Often, becoming prey to sin starts with someone choosing friends whose standards are not consistent with the gospel; and in order to be popular or to be accepted by peers, the person then compromises gospel principles and laws, going down a path that will bring only pain and sadness to this person and to his or her loved ones.

We must be alert not to let sin grow around us. Forms of sin are everywhere—even, for example, in a computer or cell phone. These technologies are useful and can bring great benefits to us. But their inappropriate use—such as involvement in time-wasting games, programs that would drive you to carnal pleasure, or much worse things such as pornography—is destructive. Pornography destroys character and makes its user sink in the quicksand of filth, out of which the person can escape only with much help.

This terrible monster causes pain and suffering both to the user and to his or her innocent children, spouse, father, and mother. The fruit of carnal pleasure is bitterness and sadness. The fruit of obedience and sacrifice is sweetness and everlasting joy.

Decisions about standards to follow must be made in advance, not when temptation appears. Our parameters must be:

  • This I will do because it is right, it comes from the Lord, and it will bring me happiness.

  • This I will not do because it will drag me away from truth, from the Lord, and from the eternal happiness He promises to the faithful and obedient.

Since the Father knew we would make wrong choices, He, in His wonderful plan of love, provided a Savior of the world to atone for the sins of all those who repent; who come to Him looking for help, consolation, and forgiveness; and who are willing to take upon them His name, Jesus Christ.

If we sin, we must look for help quickly because alone we cannot escape sin’s trap, just as the proverbial fence post cannot free itself. Someone must help us get rid of the deadly embrace.

Parents can help, and the bishop is called by God to help us. It is to him that we must go and open our hearts.

Doctrine and Covenants 58:42–43 explains:

“Behold, he who has repented of his sins, the same is forgiven, and I, the Lord, remember them no more.

“By this ye may know if a man repenteth of his sins—behold, he will confess them and forsake them.”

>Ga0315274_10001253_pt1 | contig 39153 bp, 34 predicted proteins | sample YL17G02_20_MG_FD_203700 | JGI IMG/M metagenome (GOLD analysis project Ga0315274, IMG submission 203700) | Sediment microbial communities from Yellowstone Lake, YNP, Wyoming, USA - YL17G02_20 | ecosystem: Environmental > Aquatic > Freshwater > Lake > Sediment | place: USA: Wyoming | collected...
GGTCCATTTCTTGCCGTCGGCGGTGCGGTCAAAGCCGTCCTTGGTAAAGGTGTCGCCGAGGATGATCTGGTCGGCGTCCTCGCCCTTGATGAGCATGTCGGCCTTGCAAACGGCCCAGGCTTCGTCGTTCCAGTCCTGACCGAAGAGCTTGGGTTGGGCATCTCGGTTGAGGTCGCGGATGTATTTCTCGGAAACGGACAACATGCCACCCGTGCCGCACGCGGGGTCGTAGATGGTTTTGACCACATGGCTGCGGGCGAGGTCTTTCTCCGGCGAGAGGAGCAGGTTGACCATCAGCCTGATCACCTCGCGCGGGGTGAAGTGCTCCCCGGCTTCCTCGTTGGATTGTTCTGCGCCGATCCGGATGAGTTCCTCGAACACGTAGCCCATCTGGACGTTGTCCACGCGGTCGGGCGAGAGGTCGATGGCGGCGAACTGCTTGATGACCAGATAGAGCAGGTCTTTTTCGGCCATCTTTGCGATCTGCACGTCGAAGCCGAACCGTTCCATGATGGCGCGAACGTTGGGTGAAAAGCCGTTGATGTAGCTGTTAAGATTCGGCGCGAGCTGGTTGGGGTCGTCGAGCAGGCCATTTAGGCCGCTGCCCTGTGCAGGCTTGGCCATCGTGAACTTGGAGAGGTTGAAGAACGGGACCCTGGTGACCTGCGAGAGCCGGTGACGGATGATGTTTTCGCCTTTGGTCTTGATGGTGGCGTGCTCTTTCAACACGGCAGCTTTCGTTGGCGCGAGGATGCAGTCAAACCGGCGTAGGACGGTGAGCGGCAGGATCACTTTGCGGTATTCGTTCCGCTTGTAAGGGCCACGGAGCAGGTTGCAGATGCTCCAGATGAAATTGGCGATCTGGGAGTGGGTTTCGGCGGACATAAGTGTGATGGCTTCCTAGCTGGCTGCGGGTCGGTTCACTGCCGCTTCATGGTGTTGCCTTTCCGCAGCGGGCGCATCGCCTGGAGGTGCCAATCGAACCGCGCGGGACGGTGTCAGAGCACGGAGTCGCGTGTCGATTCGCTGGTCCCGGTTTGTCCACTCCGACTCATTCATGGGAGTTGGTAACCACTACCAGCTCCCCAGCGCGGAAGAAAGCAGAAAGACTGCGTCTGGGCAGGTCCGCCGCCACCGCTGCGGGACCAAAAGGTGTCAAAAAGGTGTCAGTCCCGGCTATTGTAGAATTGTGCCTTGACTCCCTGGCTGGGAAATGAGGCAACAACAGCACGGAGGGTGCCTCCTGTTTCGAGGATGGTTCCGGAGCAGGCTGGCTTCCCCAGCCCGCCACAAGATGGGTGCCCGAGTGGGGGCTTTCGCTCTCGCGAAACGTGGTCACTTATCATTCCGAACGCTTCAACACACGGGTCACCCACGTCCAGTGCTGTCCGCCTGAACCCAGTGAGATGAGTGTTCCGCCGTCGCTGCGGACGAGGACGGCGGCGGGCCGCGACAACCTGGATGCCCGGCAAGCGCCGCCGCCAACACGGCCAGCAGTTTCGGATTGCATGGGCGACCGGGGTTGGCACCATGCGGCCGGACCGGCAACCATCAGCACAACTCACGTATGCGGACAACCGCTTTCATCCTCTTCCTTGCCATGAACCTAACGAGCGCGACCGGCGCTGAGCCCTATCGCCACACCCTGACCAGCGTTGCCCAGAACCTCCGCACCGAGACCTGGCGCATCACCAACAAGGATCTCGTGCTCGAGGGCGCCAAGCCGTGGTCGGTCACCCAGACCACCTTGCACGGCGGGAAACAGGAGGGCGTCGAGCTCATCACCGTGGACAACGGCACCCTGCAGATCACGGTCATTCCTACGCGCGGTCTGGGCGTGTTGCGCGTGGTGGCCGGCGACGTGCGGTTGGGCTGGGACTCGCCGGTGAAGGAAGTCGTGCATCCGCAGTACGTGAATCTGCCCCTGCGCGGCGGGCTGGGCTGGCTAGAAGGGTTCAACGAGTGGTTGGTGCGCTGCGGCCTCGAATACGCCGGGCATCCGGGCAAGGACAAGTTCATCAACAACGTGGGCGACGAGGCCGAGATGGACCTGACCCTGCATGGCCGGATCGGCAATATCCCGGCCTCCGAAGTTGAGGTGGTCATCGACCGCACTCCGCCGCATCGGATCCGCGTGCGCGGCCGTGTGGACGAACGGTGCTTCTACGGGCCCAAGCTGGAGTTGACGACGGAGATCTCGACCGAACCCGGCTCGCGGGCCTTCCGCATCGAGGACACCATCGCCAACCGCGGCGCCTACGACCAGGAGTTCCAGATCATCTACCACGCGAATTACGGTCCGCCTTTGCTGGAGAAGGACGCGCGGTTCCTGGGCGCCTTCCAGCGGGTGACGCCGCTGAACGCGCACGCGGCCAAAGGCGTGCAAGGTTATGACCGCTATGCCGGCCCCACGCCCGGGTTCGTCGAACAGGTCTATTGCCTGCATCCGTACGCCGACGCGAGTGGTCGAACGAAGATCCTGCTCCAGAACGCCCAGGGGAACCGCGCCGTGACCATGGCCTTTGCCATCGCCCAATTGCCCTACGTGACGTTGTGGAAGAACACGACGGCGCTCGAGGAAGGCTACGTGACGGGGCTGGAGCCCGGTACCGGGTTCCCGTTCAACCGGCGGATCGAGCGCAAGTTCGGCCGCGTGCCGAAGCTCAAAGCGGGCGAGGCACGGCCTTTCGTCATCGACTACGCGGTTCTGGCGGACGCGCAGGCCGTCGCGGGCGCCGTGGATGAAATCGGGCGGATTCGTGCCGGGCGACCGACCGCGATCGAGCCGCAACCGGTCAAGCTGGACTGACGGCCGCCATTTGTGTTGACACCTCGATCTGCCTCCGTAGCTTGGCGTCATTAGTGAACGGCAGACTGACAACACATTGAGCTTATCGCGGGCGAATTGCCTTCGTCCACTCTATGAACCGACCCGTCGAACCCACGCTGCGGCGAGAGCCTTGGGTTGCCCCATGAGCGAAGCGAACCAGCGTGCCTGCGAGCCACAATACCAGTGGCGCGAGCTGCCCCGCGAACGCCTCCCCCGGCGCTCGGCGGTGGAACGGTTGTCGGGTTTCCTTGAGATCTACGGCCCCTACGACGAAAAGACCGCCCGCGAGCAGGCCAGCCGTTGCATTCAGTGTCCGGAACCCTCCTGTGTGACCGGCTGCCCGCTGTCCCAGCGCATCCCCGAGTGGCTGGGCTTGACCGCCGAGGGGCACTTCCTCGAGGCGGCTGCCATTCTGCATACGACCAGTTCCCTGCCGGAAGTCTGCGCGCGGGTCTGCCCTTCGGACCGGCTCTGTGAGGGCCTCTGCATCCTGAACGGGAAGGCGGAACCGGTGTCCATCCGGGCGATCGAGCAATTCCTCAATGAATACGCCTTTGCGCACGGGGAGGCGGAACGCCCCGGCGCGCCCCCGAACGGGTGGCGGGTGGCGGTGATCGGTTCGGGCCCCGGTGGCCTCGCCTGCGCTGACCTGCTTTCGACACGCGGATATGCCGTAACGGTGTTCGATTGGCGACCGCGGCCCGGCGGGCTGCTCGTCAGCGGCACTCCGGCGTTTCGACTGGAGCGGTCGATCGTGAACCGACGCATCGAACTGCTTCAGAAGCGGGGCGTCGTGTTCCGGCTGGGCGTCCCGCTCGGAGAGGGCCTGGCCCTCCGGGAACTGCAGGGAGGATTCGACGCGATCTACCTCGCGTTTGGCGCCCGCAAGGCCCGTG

A few months after our walk near the lake, my granddaughter was interviewed by her bishop—her father—for baptism. After the interview I asked her how it went. She answered, almost rebuking me, “Grandpa, an interview is confidential. You know that.”

Bishops, I hope you take that response seriously. It seems to me that my granddaughter grew a lot in understanding in a very short time.

Just as the tree I have described brought sadness, pain, suffering, and entrapment, another tree can bring the opposite. It is mentioned in 1 Nephi 8:10–12:

“And it came to pass that I beheld a tree, whose fruit was desirable to make one happy.

“And it came to pass that I did go forth and partake of the fruit thereof; and I beheld that it was most sweet, above all that I ever before tasted. Yea, and I beheld that the fruit thereof was white, to exceed all the whiteness that I had ever seen.

“And as I partook of the fruit thereof it filled my soul with exceedingly great joy.”

Dear brethren and sisters, stay strong and make good choices that will allow you to eat the fruit of the tree of life. If, for any reason, you have erred or left the path, our hand is extended and we say to you, “Come. There is hope. We love you, and we want to help you be happy.”

Heavenly Father loves us so much that He has given His only Son, Jesus Christ.

Jesus Christ loves us so much that He gave His life in atonement for our sins!

What are we willing to give to be clean and receive that joy?

Of these truths I bear my testimony in the holy name of Jesus Christ, amen.